actuality.log


Saturday, December the 24th, 2005

I saw Munich earlier today[1]. It was quite awesome—moving, intense and all that. Given the attention span of the average person here though, I’d say it was pretty long, but I guess that the gratuitous violence and gorgeous women in graphic procreative acts makes amends for that. It ends up asking the difficult questions, like, “Is extreme violence against your enemies really the answer for a happy ending?”, “How late into a pregnancy can you continue to have sex and still end up with a beautiful daughter?” … stuff like that. You know, the really important questions.

But here is where I stop talking about the movie, and break off into our tangent for the day.

The thing is, I was brought up in a cultural setup that’s totally non-confrontational[2]. The sort of, you slap me, I will turn and offer you my other cheek, mentality. Eventually you’ll vent your rage and move along; I will not be provoked into behaving like the animal you are. This in no way means I’m advocating being a wuss. In fact, it’s just the opposite. It takes a much bigger man, to forgive, forget and remain peaceful than it is to pick up a gun and vow to kill all your enemies.

I mean, where does that really get us? You kill my family, I yours, and your kids me, my kids (who somehow escaped) yours and so on. Seriously, what’s the fucking point?

And it is this root concept that most people in the movie—and in life—fail to see. Violence is never the answer. But there are several instances in the movie where people feel proud they’re fighters—”If we don’t fight for our land, no one will hand it to us”—and cases where they’re made to feel like traitors if they aren’t willing to give up their lives for their country.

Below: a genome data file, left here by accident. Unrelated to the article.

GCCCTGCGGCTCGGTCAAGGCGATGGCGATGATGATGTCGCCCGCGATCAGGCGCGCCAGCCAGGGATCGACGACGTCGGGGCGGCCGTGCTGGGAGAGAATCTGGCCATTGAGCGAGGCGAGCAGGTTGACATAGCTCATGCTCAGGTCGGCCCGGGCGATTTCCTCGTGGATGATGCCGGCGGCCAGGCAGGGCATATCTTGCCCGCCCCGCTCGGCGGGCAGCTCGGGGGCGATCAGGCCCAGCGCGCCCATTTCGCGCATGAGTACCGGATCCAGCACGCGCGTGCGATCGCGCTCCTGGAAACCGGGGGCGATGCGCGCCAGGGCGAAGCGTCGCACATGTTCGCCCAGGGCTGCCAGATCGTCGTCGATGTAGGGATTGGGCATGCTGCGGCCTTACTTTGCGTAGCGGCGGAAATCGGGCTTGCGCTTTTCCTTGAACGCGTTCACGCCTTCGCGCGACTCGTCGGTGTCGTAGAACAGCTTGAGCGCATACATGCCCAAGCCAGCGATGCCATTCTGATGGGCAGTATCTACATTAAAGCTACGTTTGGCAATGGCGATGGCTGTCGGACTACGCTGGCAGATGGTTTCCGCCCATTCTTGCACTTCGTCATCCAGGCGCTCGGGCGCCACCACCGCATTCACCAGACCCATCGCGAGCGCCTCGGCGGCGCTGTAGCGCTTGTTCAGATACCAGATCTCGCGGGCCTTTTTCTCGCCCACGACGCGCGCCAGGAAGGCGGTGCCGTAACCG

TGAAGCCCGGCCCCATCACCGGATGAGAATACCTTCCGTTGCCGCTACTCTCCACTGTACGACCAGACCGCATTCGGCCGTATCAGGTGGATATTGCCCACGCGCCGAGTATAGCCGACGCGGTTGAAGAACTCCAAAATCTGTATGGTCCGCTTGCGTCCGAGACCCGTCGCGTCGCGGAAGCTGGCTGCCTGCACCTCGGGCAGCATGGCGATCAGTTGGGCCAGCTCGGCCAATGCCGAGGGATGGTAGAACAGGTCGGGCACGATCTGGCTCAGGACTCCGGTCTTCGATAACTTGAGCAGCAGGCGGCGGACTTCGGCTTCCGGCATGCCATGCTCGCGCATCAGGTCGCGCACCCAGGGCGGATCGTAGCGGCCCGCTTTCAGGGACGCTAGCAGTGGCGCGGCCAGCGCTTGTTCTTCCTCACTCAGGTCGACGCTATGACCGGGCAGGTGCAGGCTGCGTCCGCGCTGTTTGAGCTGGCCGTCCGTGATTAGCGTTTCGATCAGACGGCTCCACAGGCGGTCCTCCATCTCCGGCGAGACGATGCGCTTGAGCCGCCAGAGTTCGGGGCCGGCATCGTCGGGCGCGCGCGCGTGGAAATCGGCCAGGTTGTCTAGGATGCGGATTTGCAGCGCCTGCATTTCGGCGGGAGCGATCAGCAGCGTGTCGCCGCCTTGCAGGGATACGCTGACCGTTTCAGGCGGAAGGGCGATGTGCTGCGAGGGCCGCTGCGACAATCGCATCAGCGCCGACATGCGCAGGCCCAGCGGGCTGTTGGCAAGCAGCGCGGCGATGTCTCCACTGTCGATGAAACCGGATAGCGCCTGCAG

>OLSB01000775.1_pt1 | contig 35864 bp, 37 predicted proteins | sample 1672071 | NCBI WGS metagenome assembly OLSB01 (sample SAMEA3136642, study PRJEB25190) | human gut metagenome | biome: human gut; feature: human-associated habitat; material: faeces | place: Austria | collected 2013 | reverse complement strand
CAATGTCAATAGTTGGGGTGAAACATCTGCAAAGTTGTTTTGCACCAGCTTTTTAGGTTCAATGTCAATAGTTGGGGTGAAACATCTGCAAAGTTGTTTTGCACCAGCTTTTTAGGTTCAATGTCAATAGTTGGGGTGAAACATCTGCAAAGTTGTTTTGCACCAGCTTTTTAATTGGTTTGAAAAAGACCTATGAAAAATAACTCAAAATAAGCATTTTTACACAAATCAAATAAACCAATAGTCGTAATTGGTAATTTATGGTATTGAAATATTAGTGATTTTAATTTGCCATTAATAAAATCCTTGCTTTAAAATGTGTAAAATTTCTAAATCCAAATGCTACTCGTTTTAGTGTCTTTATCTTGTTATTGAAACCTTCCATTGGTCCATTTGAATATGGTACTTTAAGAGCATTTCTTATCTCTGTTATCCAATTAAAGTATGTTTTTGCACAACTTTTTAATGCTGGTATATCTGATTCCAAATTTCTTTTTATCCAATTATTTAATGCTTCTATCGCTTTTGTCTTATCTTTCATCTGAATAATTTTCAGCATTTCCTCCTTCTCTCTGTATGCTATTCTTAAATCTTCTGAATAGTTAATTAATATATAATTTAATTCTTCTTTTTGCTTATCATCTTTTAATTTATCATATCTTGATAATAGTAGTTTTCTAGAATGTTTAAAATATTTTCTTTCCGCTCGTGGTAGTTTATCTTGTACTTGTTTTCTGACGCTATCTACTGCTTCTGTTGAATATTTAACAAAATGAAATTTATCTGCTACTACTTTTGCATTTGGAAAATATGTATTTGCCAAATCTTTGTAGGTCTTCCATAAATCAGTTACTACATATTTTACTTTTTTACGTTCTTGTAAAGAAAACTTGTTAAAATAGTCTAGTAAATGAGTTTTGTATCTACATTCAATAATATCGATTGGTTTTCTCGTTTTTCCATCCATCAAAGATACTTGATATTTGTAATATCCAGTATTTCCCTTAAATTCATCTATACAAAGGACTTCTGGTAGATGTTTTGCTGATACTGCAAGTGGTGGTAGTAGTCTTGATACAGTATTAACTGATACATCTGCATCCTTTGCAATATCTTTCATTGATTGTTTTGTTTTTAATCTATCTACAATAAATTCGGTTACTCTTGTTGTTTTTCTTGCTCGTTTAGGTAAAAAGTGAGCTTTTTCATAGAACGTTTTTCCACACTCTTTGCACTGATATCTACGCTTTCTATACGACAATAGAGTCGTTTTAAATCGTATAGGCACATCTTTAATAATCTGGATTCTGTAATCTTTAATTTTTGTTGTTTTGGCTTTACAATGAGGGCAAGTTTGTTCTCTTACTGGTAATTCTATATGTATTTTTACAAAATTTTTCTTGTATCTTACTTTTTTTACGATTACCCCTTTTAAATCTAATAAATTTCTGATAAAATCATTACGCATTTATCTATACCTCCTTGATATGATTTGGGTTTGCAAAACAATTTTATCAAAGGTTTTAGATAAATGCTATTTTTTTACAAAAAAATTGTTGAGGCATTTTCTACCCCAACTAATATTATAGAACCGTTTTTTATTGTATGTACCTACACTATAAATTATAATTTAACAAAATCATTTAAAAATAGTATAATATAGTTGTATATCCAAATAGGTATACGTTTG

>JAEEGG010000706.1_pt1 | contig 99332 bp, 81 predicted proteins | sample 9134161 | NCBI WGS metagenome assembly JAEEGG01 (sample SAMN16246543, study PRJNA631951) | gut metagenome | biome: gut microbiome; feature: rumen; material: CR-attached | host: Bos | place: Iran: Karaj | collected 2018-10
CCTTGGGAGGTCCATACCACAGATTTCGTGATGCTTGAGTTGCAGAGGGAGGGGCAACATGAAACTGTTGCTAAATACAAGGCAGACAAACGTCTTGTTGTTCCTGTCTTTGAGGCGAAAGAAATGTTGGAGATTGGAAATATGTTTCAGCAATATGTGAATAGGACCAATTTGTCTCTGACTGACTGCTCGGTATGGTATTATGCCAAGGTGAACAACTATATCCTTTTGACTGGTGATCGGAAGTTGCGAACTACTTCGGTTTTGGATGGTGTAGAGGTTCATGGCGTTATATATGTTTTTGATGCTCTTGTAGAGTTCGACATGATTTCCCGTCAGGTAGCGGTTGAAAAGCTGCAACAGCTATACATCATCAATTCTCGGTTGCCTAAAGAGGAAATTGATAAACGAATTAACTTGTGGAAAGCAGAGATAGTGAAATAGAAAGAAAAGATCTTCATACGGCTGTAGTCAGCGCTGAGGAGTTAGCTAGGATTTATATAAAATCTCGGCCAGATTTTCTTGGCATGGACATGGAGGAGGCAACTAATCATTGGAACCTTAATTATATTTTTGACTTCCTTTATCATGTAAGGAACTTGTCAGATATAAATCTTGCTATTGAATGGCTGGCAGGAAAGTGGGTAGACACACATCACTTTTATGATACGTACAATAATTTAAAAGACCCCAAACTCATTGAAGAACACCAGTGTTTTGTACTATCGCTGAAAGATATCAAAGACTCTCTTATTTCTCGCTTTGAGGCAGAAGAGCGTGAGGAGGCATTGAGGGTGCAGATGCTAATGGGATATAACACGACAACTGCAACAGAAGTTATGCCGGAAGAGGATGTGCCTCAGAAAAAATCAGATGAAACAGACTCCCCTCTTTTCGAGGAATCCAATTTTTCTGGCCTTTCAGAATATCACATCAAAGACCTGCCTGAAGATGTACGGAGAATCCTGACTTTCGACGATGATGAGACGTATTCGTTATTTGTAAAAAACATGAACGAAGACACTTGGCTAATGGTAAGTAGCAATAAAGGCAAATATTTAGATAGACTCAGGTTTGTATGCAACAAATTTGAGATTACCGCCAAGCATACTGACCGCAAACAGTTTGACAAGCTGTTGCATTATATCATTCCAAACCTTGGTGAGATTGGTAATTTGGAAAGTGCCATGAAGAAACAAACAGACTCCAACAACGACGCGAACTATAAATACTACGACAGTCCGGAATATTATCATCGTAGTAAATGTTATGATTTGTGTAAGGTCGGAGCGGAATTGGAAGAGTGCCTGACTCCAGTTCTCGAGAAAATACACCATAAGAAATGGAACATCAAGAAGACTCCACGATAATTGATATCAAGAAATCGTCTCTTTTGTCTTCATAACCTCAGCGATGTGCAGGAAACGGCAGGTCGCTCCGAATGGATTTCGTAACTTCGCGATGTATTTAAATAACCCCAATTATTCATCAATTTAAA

I don’t claim to be unpatriotic, but there’s a big leap between being proud of where I’m from and giving my life for my country. I shouldn’t be made to feel guilty for not fighting for my country. It is my choice to make, and I will help her in productive ways, not “killing our enemies” or whatever grand crusade these people are after.

After all, no one is arbitrarily violent. Nothing is really unprovoked; It is always the sign of a bigger problem. Something you’re probably a part of. So fix the real problem. Be a little less inward looking (ignorant) and aware of other cultures. Peaceably go about your own life, and all will be well.

Especially if you have a super-hot loving wife and an adorable baby[3] on the line. You’re not screwing your country by leading the happy life you’ve built for yourself.

[1] I also got to talk to relatives who were in Munich in the ’70s for the Olympics when the incidents this movie is based on really happened (who’ve also seen the movie), and that was pretty enlightening too.
[2] I said I was brought up…. I didn’t say or mean everyone from where I am from was. So keep your “But my mommy taught me differently”s to yourselves. I don’t really care.
[3] This is a reference to the movie. Since I wanted to tie it in to close.

This is a printer-friendly version of the journal entry “A movie review that isn’t” from actuality.log. Visit http://emphaticallystatic.org/earlier/a-movie-review-that-isnt/ to read the original entry and follow any responses to it.

5 Responses to “A movie review that isn’t”

  1. Adi says:

    I badly wanna see Munich and Brokeback Mountain! I doubt they’ll come to India though. Two totally different movies and groundbreaking too.

  2. pundit says:

    I’m highly uncertain about Brokeback Mountain (considering the nature of the content, plus no one gives a fuck about westerns), but Munich will most probably show (considering it’s a Spielberg movie). And it is definitely worthy of the 90 bucks or whatever a ticket is nowadays.

    Anyway, one of the highlights of being at the movie (sad as it may seem) was getting to see the trailer for Woody Allen’s Match Point. Which seems so awesome; I can’t wait to see it!

  3. Adi says:

    pundit- oh yea…scarlett is hot, no doubt! :P apart from the hotty, i believe it’s very well written and not-so-good actingwise. One of Woody Allen’s modern day best movies, or so it seems. However, nothing will come close to Annie Hall and Hannah & her Sisters.

    It’s a no brainer that Brokeback Mountain will not come considering that Closer, Eternal Sunshine of the Spotless Mind and Garden State(Ok, this is an indie film, but still! :P), all of which aren’t controversial(or whatever), and above all good heterosexual romantic films, never came.

  4. Adi says:

    I forgot to mention that Lost in Translation also never came. I just so loved it!

  5. pundit says:

    Yeah, she’s very attractive, and ‘Lost in Translation’ was awesome.


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